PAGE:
Hummus is a Middle Eastern and Arabic food dip or spread made from cooked, mashed chickpeas, blended with tahini, olive oil, lemon juice, salt and garlic.
In its earliest form, Hummus Kasa, the recipe is of medieval Egyptian origin: ‘Hummus Kasa’, the earliest documented recipe for something similar to modern hummus (although without garlic, and with additional spices and nuts), dates to 13th Century (CE) Egypt. Today, it is popular throughout the Middle East, Turkey, North Africa, Morocco, and in Middle Eastern cuisine around the globe.
Many cuisine-related sources describe hummus as a very ancient food, or connect it to famous historical figures such as Saladin. Indeed, its basic ingredients — chickpeas, sesame, lemon, and garlic — have been eaten in the region for millennia.
But in fact, there is no specific evidence for this purported ancient history of hummus bi tahini. Though chickpeas were widely eaten in the region, and they were often cooked in stews and other hot dishes, puréed chickpeas eaten cold with tahini do not appear before the Abbasid period in Egypt and the Levant.
The earliest known recipes for a dish similar to hummus bi tahini are recorded in cookbooks published in Cairo in the 13th century. A cold purée of chickpeas with vinegar and pickled lemons with herbs, spices, and oil, but no tahini or garlic, appears in the Kita-b al-Wusla ila- l-habi-b fi- wasf al-tayyiba-t wa-l-ti-b; and a purée of chickpeas and tahini called hummus kasa appears in the Kitab Wasf al-Atima al-Mutada: it is based on puréed chickpeas and tahini, and acidulated with vinegar (though not lemon), but it also contains many spices, herbs, and nuts, and no garlic. It is also served by rolling it out and letting it sit overnight, which presumably gives it a very different texture from hummus bi tahini.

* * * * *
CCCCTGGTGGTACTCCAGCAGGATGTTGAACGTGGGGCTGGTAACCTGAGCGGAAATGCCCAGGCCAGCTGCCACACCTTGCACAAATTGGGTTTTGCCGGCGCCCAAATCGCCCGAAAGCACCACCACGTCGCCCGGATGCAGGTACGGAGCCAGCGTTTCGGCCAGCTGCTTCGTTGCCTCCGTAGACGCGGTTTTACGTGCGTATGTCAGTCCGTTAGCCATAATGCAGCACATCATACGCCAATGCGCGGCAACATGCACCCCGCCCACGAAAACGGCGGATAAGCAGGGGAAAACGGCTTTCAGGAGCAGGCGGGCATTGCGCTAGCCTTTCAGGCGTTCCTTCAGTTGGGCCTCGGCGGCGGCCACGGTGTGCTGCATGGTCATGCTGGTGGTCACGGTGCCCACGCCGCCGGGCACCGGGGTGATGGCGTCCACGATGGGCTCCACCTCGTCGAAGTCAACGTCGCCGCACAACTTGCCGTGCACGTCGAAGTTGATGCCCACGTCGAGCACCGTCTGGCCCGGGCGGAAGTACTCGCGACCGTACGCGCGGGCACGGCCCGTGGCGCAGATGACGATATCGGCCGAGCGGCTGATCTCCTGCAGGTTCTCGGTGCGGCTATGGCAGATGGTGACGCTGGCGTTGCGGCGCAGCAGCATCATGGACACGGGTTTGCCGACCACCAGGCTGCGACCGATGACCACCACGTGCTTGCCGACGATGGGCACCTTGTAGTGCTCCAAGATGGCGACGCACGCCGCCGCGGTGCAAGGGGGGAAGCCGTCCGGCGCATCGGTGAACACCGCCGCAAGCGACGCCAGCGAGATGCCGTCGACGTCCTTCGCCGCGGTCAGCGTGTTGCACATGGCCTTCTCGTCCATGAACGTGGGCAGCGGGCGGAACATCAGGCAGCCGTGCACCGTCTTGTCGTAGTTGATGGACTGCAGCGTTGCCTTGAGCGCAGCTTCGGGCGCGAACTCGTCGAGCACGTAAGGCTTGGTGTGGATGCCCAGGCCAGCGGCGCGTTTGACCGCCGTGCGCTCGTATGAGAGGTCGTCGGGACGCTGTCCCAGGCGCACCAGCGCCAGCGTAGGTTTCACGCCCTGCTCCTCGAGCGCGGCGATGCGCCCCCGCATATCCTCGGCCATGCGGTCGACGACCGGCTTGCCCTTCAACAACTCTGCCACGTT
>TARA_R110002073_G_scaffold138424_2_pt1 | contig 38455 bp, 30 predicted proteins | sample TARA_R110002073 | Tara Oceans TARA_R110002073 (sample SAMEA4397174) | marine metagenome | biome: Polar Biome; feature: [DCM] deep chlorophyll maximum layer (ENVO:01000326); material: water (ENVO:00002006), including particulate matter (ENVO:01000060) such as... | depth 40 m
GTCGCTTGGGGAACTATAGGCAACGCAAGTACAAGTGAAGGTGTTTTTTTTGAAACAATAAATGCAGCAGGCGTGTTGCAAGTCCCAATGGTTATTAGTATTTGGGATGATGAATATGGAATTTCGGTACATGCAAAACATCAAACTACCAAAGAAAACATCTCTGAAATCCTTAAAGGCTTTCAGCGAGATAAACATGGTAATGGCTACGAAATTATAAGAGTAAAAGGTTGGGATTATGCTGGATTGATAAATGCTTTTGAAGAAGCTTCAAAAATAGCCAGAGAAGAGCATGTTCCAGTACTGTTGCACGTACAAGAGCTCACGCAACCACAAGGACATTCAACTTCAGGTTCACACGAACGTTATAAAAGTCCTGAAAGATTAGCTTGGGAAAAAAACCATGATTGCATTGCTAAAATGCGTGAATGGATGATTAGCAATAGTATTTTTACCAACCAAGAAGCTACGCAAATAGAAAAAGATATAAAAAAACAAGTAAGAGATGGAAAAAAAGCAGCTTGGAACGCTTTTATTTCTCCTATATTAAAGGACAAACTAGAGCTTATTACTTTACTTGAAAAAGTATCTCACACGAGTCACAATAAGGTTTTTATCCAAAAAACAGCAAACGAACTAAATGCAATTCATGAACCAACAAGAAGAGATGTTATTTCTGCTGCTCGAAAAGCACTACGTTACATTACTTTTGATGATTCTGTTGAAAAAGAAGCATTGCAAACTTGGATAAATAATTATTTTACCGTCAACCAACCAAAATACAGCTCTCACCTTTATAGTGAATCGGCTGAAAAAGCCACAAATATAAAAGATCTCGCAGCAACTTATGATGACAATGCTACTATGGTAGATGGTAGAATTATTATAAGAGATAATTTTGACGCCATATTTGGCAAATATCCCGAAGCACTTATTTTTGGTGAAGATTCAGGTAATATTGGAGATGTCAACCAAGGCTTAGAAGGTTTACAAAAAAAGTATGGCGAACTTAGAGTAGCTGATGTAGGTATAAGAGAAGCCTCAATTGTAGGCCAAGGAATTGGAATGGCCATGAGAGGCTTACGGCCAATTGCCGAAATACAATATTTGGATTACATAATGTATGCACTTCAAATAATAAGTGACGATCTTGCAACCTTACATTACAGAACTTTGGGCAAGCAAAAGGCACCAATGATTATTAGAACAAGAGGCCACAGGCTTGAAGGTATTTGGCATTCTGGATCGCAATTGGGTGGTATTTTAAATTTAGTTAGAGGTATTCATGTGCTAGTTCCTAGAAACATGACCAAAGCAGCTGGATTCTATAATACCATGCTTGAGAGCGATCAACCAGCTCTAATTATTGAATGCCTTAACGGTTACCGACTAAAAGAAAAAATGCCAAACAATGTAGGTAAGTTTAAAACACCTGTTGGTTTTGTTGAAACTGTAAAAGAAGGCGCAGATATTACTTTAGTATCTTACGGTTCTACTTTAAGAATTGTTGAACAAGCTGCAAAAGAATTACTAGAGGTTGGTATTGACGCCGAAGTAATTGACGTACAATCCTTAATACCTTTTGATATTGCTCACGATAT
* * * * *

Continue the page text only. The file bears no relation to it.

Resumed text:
As an appetiser and dip, hummus is scooped with flatbread (such as pita). It is also served as part of a meze or as an accompaniment to falafel, grilled chicken, fish or eggplant. Garnishes include chopped tomato, cucumber, coriander, parsley, caramelised onions, sautéed mushrooms, whole chickpeas, olive oil, hard-boiled eggs, paprika, sumac, ful, olives, pickles and pine nuts. Outside the Middle East, it is sometimes served with tortilla chips or crackers.
Hummus ful is topped with a paste made from fava beans boiled until soft and then crushed. Hummus Masabacha is a mixture of hummus paste, warm chickpeas and tahini.
In Vegetarian Dishes from the Middle East, Arto der Haroutunian calls hummus one of the most popular and best-known of all Syrian dishes and a must on any mezzeh table. Syrians in Canada’s Arab diaspora prepare and consume hummus along with other dishes like falafel, kibbe and tabbouleh, even among the third and fourth-generation offspring of the original immigrants.
Hummus in Israel